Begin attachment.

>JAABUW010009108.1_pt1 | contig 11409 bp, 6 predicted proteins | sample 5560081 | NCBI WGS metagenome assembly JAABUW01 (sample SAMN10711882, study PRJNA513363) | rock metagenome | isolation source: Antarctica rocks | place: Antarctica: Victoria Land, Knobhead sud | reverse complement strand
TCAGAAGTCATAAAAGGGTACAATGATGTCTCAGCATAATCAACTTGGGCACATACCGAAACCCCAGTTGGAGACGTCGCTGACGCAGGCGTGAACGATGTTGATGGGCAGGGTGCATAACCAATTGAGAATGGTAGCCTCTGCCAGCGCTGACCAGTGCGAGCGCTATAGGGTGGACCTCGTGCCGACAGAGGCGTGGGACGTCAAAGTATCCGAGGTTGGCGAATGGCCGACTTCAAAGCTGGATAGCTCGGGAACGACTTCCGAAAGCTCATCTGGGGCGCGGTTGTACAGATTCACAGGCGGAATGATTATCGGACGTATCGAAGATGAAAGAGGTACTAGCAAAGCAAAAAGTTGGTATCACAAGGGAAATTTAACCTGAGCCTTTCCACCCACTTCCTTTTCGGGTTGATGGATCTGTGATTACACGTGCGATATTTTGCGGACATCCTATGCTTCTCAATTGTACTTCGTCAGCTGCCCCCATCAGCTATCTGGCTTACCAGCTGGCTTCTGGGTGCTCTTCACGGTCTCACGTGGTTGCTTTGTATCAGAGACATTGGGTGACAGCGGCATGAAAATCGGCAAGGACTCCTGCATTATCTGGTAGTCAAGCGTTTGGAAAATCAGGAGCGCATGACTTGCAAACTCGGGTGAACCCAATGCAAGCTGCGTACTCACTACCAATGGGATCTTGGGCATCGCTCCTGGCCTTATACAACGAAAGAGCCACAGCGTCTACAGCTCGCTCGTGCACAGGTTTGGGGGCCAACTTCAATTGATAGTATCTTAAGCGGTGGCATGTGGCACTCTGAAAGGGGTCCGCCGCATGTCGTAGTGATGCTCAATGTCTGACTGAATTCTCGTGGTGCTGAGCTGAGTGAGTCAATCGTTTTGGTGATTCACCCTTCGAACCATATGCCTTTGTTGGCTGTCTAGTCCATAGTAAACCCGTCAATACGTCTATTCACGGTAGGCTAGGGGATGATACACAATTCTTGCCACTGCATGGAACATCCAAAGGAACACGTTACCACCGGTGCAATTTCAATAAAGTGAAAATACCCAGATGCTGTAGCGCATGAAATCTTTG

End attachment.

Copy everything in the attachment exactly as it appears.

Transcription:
>JAABUW010009108.1_pt1 | contig 11409 bp, 6 predicted proteins | sample 5560081 | NCBI WGS metagenome assembly JAABUW01 (sample SAMN10711882, study PRJNA513363) | rock metagenome | isolation source: Antarctica rocks | place: Antarctica: Victoria Land, Knobhead sud | reverse complement strand
TCAGAAGTCATAAAAGGGTACAATGATGTCTCAGCATAATCAACTTGGGCACATACCGAAACCCCAGTTGGAGACGTCGCTGACGCAGGCGTGAACGATGTTGATGGGCAGGGTGCATAACCAATTGAGAATGGTAGCCTCTGCCAGCGCTGACCAGTGCGAGCGCTATAGGGTGGACCTCGTGCCGACAGAGGCGTGGGACGTCAAAGTATCCGAGGTTGGCGAATGGCCGACTTCAAAGCTGGATAGCTCGGGAACGACTTCCGAAAGCTCATCTGGGGCGCGGTTGTACAGATTCACAGGCGGAATGATTATCGGACGTATCGAAGATGAAAGAGGTACTAGCAAAGCAAAAAGTTGGTATCACAAGGGAAATTTAACCTGAGCCTTTCCACCCACTTCCTTTTCGGGTTGATGGATCTGTGATTACACGTGCGATATTTTGCGGACATCCTATGCTTCTCAATTGTACTTCGTCAGCTGCCCCCATCAGCTATCTGGCTTACCAGCTGGCTTCTGGGTGCTCTTCACGGTCTCACGTGGTTGCTTTGTATCAGAGACATTGGGTGACAGCGGCATGAAAATCGGCAAGGACTCCTGCATTATCTGGTAGTCAAGCGTTTGGAAAATCAGGAGCGCATGACTTGCAAACTCGGGTGAACCCAATGCAAGCTGCGTACTCACTACCAATGGGATCTTGGGCATCGCTCCTGGCCTTATACAACGAAAGAGCCACAGCGTCTACAGCTCGCTCGTGCACAGGTTTGGGGGCCAACTTCAATTGATAGTATCTTAAGCGGTGGCATGTGGCACTCTGAAAGGGGTCCGCCGCATGTCGTAGTGATGCTCAATGTCTGACTGAATTCTCGTGGTGCTGAGCTGAGTGAGTCAATCGTTTTGGTGATTCACCCTTCGAACCATATGCCTTTGTTGGCTGTCTAGTCCATAGTAAACCCGTCAATACGTCTATTCACGGTAGGCTAGGGGATGATACACAATTCTTGCCACTGCATGGAACATCCAAAGGAACACGTTACCACCGGTGCAATTTCAATAAAGTGAAAATACCCAGATGCTGTAGCGCATGAAATCTTTG